“Cybernetic Angels”

Riding the crest of popularity from last summer’s movie comes Transformers Animated: Transform and Roll out. There are now several groups of fans who won’t be pleased: fans of the Michael Bay movie, fans of the comic, and fans of the original series. There have been character redesigns and changes to the mythology folks have come to know in order to reboot the property as a cartoon series. Nothing fatal, much like when we first saw the manga-style versions of the Teen Titans and were caught up with apprehension.

“You ever get the feeling you were programmed for something more?” –Optimus Prime

The movie felt like three episodes of the series masquerading as a movie (handy since that’s the way it will probably be cut when aired on television). It opens with a clip for the original show (Generation 1) and has a younger Optimus Prime lamenting his place in the greater scheme of thing. He’s a recent graduate of the “Autobot Academy”, not the experienced leader we’ve come to know. Like the Cylons vs. the Humans in Battlestar Galactica, the war between the Autobots and Decepticons has been over for a long time and no one knows where the Decepticons are. Through a series of events, including the discovery of the AllSpark and the arrival of Megatron, the Autobots end up in Detroit, the robot manufacturing capital as fifty years from now robots become the new slave labor. We’re introduced to Sari in the Shia role as well as Optimus Prime’s team of fellow heroes: Ratchet, the medic and old war veteran; Prowl, a loner, dark ninjabot; Bulkhead, the team big bot on campus; and Bumblebee, the youngest and “innocent” member. The band of heroes battle an Earth created threat (the second “episode”) to be regaled as heroes and then they square off against Starscream, who has been delightfully highlighted in this movie.

“But remember, we’re all cogs in the great Autobot machine. A machine that’s stronger as a whole, than any one component part. Together we can move mountains.” –Optimus Prime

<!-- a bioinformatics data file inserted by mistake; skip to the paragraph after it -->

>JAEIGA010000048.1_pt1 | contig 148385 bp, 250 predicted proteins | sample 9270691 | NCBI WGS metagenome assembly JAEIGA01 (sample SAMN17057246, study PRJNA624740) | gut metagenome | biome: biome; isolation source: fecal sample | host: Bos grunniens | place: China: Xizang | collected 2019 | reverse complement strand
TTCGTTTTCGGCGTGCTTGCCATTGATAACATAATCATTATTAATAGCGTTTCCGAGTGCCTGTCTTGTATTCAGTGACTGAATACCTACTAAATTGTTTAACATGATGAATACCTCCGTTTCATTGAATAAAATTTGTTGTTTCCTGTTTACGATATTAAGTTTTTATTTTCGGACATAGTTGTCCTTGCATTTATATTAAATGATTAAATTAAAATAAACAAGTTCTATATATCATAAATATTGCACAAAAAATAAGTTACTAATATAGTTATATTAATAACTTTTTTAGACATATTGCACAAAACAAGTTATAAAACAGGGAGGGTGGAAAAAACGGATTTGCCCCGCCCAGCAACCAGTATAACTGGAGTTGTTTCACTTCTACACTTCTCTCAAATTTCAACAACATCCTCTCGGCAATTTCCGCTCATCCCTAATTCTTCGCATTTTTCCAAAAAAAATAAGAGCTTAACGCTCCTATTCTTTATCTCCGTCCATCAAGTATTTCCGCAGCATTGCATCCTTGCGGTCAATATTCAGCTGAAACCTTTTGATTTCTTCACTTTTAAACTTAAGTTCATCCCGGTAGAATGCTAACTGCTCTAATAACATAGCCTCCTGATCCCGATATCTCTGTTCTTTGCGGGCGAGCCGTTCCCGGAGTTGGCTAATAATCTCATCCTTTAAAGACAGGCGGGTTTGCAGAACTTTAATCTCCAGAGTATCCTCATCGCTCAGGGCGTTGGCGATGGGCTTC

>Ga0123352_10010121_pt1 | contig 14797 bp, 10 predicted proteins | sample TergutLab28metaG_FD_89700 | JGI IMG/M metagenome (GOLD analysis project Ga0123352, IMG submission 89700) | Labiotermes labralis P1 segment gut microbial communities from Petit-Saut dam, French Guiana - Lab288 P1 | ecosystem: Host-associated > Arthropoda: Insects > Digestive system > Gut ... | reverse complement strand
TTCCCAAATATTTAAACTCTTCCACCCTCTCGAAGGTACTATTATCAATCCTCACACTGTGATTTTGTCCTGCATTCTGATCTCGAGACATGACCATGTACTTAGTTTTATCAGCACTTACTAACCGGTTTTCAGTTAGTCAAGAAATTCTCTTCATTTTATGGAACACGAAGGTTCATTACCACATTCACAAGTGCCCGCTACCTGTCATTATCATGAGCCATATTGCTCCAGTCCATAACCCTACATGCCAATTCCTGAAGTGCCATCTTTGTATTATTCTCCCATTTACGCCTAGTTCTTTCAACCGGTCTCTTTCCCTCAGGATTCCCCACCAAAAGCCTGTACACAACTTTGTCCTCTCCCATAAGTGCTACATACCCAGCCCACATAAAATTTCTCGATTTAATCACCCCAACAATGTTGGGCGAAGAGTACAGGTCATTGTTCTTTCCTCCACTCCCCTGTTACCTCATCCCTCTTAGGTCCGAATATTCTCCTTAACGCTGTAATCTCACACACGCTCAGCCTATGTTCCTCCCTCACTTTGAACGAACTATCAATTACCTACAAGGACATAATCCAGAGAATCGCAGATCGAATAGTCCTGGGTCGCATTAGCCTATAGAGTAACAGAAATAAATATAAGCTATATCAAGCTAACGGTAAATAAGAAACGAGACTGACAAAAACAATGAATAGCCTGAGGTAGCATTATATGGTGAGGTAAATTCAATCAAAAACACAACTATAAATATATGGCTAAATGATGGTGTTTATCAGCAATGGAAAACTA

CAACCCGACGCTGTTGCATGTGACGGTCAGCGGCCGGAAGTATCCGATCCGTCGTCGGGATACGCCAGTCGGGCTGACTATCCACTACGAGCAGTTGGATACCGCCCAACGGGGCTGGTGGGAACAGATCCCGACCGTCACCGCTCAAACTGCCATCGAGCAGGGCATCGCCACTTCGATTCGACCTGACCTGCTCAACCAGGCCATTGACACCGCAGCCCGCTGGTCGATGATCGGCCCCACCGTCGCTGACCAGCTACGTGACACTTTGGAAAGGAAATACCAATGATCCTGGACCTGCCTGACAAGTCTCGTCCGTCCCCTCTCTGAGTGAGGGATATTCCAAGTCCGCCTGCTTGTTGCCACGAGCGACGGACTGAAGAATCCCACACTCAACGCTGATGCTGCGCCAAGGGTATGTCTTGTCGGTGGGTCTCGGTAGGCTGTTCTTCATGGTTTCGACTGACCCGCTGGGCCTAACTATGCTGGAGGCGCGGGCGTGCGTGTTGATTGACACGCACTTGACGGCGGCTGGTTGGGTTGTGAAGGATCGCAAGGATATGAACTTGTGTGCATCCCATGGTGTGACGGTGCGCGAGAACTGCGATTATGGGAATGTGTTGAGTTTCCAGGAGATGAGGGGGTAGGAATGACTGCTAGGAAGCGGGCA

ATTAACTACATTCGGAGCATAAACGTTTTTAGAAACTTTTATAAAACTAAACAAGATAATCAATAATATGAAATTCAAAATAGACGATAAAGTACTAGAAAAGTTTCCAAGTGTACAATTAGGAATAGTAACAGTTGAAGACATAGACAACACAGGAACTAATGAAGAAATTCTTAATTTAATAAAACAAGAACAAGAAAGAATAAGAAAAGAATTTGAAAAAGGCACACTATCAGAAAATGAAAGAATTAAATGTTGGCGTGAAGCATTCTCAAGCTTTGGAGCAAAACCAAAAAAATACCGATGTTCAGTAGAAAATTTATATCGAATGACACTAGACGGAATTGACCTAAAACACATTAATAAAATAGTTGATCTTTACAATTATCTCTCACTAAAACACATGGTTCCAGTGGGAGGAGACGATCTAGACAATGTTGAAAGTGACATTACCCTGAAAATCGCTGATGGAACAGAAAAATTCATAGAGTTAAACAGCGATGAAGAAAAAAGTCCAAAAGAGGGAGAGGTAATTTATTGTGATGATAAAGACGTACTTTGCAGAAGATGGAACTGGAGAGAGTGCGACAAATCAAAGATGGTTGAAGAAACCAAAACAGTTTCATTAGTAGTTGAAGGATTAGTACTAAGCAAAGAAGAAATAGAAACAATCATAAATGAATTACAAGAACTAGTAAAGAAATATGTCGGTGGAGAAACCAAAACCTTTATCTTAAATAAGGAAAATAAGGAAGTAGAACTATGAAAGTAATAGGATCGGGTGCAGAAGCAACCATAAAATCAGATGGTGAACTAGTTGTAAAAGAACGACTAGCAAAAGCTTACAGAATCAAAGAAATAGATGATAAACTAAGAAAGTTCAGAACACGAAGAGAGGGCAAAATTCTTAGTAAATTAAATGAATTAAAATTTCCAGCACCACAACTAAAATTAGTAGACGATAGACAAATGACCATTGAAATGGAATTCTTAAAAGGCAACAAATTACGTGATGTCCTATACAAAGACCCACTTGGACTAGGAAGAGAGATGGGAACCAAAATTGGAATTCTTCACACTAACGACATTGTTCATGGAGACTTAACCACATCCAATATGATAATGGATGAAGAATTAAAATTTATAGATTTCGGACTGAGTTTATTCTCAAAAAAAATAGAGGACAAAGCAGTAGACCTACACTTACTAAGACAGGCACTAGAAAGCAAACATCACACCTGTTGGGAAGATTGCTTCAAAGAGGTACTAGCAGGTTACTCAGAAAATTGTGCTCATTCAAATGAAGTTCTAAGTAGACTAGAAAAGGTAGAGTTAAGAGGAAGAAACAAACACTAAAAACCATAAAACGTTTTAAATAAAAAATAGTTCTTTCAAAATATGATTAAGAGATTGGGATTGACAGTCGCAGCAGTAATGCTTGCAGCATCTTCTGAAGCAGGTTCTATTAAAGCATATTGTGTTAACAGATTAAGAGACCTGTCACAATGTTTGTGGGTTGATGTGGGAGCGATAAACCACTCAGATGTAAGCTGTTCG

The spiritual heart of the series remains the same as the movie. The Autobots vs. Decepticons plays out like the battle between angels and demons largely unseen by humanity, except that in the future, the reality of both is brought to the forefront. Megatron, as well as the backstabbing Starscream, comes off as the prideful first among equals who leads a faction of his host in a rebellion which costs them their home. He would be a created being, the most powerful of the spiritual “principalities and powers,” the highest of what some cultures would call a god. Yet, like his Autobot brethren, the Transformers are free moral agents who also make choices and have actions which have manifold consequences in our world, as what we see as evil is the collateral damage of humanity and creation being caught in a cosmological battle of cosmological forces.

“Heroes are the ones who make the hard choice.” –Ratchet

The Autobots then set themselves up, and are welcomed as guardian angels for humanity, living by their code of respect the source of life and protecting it at all costs. They go about their mission, as a reporter describes, of “repairing damaged structures and damaged lives with their reassuring presence.”

There is plenty of action in this re-imagining, enough to cover a multitude of sins. It’s not great, but it’s certainly entertaining. In fact, this review would have been posted sooner, but I didn’t even get to touch the DVD for a week. My eldest son saw me take it from the package, snatched it from my hands, and sequestered himself in his room (posting his little brother as lookout). “When do we get more?” was his only question. Squarely aimed at the under-teen set, Transformers Animated: Transform and Roll Out seems to hit its target demo.